Citizens, especially those who are knowledgeable and care the most about politics, are motivated to defend their beliefs and attitudes in the face of discrepant information. These motivated biases strongly influence the way people think about health care policies and the politicians and parties that propose or attack these contentious policies. Three cognitive mechanisms are identified: a prior belief effect, confirmation bias, and disconfirmation bias. Together, these information processes conspire to produce persistence and polarization of opinion on health care policies.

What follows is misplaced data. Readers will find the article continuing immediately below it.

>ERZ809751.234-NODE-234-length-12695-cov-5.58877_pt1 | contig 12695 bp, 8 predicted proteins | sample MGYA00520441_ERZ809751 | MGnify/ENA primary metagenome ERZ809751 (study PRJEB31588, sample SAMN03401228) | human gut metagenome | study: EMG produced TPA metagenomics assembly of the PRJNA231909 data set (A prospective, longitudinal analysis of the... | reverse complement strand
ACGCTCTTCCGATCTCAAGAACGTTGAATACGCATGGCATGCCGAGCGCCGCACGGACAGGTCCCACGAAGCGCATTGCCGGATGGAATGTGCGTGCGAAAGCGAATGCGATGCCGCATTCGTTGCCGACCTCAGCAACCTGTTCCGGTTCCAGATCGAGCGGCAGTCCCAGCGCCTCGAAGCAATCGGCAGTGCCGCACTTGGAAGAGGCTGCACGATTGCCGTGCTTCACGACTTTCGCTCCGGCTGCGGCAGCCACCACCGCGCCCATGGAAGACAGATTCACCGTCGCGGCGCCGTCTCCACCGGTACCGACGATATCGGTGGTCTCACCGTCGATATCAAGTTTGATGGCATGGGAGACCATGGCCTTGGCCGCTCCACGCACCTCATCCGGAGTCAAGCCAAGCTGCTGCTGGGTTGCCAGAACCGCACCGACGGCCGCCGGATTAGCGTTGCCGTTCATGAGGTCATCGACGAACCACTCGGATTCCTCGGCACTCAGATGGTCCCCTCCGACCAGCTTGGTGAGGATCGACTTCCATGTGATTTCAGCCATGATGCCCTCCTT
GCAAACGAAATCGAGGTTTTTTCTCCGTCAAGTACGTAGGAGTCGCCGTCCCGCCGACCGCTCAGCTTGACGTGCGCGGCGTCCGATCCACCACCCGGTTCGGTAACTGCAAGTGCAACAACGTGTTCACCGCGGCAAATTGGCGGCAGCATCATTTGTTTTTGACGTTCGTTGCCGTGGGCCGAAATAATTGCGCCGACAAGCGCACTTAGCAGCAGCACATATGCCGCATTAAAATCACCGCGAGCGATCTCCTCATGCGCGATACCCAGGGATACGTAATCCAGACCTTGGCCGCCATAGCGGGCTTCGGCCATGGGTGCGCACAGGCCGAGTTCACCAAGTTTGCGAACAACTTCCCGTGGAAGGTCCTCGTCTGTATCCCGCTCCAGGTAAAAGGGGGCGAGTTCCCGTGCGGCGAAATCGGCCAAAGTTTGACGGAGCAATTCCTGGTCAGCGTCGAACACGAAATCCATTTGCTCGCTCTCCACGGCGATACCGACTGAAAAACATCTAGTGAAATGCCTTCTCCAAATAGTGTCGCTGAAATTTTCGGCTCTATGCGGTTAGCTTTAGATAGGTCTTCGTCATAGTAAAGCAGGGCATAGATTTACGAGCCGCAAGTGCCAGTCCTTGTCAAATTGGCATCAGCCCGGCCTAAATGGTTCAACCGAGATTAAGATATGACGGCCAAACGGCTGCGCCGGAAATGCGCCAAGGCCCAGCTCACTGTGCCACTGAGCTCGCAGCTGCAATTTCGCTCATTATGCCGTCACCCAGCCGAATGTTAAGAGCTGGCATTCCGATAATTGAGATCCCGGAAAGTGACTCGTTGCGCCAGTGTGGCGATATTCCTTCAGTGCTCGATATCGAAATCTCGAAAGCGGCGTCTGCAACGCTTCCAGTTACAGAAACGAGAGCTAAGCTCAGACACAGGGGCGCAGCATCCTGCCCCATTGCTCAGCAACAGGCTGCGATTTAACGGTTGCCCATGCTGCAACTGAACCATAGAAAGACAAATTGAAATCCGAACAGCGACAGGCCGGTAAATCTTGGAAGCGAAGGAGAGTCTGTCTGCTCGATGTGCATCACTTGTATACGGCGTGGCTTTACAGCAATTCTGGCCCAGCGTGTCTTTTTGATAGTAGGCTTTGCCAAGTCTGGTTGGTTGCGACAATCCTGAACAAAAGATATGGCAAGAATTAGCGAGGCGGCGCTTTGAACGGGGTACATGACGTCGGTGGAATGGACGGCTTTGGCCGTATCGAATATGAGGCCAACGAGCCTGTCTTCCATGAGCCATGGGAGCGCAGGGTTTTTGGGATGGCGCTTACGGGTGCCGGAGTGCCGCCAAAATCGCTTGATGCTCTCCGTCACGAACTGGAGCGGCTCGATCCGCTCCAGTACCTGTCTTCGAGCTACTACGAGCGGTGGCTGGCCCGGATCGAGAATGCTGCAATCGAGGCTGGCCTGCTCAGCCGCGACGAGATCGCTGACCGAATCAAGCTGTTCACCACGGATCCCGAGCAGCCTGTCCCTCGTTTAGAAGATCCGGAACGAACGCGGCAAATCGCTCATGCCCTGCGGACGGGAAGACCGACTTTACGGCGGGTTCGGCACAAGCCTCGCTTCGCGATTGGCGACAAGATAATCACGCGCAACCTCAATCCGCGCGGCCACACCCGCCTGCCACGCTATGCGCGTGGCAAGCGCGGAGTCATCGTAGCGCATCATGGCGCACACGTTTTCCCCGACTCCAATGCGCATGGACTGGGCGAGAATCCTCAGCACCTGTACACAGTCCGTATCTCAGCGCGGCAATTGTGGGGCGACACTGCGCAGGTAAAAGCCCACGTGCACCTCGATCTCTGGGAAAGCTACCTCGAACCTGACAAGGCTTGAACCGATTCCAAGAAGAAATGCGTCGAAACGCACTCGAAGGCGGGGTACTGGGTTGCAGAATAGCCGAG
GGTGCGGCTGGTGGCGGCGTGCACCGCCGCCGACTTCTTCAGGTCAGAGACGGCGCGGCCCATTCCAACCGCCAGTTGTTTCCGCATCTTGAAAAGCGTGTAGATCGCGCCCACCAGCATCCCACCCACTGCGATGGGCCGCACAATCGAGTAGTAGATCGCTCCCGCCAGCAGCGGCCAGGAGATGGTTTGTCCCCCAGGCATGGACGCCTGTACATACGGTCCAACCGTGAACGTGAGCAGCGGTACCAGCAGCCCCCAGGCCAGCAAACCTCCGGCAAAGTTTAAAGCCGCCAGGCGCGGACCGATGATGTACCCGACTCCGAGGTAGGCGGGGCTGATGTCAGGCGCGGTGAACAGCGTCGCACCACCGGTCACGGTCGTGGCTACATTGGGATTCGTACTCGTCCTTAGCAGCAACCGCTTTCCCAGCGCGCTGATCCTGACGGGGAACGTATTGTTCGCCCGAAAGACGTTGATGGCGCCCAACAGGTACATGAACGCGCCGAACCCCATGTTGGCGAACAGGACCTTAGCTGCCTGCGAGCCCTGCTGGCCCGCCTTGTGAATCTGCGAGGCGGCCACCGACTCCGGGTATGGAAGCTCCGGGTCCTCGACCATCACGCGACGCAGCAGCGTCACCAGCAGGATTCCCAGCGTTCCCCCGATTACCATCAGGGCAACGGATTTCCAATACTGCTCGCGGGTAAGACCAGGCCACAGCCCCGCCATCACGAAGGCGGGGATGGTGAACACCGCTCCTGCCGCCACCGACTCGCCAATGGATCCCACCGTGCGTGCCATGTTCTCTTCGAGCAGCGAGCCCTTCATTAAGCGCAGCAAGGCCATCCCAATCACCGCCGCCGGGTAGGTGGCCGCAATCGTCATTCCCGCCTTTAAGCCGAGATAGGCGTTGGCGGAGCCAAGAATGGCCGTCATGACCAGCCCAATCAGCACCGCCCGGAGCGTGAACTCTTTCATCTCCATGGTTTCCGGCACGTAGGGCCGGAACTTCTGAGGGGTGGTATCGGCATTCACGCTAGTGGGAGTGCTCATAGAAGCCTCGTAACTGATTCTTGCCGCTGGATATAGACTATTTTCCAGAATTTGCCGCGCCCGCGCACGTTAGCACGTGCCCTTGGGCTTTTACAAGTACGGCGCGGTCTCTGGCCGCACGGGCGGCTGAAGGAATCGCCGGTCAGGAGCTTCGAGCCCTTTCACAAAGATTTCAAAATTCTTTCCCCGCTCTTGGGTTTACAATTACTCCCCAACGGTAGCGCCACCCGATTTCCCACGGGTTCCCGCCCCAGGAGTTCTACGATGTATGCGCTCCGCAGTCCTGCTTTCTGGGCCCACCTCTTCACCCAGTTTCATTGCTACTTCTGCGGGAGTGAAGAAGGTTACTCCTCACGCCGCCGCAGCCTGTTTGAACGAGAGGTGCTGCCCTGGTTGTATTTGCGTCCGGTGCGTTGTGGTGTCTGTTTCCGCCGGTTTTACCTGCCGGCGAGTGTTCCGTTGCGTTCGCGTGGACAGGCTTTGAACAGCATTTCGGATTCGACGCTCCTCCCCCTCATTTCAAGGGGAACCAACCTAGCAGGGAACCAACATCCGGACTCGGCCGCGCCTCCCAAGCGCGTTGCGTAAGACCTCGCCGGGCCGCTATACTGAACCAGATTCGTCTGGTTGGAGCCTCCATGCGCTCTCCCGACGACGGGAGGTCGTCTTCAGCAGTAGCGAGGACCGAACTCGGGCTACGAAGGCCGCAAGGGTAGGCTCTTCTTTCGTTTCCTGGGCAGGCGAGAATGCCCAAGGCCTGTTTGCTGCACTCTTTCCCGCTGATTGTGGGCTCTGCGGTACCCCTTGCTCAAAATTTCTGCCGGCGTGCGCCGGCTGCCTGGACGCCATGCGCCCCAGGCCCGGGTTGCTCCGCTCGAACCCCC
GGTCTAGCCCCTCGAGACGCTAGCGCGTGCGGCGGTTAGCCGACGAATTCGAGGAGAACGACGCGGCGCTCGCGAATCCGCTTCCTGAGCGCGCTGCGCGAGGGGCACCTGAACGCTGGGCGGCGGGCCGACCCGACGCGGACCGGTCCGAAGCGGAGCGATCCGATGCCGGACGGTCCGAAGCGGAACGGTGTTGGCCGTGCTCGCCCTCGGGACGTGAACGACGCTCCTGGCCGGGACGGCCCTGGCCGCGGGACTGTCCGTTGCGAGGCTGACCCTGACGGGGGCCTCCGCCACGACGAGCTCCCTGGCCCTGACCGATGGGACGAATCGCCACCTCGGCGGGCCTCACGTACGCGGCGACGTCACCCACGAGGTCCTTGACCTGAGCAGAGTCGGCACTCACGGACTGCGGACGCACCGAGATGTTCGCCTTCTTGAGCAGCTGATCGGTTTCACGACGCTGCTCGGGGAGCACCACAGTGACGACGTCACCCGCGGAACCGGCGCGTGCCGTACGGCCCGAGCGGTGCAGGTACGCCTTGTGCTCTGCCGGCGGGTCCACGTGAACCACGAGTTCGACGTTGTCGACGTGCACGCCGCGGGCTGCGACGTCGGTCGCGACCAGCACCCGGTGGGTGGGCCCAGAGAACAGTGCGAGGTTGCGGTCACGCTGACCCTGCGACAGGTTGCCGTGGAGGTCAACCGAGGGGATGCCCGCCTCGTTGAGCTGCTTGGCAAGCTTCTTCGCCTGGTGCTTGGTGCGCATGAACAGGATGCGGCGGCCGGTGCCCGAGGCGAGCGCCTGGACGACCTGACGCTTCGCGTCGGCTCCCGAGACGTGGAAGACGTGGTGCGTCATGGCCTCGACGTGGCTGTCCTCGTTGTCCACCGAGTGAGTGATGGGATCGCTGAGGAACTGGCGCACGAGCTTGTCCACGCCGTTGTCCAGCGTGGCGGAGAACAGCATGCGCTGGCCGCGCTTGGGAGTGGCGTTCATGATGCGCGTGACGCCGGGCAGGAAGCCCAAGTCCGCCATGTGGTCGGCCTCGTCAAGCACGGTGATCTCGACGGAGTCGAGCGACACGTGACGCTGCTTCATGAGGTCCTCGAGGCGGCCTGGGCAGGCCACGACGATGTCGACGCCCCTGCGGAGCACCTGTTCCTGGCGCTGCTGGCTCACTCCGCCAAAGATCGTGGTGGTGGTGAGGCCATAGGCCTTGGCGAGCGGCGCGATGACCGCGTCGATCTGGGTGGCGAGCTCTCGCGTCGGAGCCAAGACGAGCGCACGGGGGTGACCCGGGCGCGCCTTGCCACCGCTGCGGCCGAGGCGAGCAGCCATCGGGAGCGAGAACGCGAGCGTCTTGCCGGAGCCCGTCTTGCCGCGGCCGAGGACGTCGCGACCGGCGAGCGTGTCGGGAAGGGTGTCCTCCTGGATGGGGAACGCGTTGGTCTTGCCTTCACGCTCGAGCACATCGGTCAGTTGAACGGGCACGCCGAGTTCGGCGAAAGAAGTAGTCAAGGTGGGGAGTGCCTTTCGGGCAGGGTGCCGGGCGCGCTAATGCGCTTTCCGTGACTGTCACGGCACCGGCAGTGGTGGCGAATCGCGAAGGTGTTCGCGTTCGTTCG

Research Article|December 01 2011
Motivated Reasoning and Public Opinion
J Health Polit Policy Law (2011) 36 (6): 935-944.
April A. Strickland, Charles S. Taber, Milton Lodge; Motivated Reasoning and Public Opinion. J Health Polit Policy Law 1 December 2011; 36 (6): 935–944. doi: https://doi.org/10.1215/03616878-1460524
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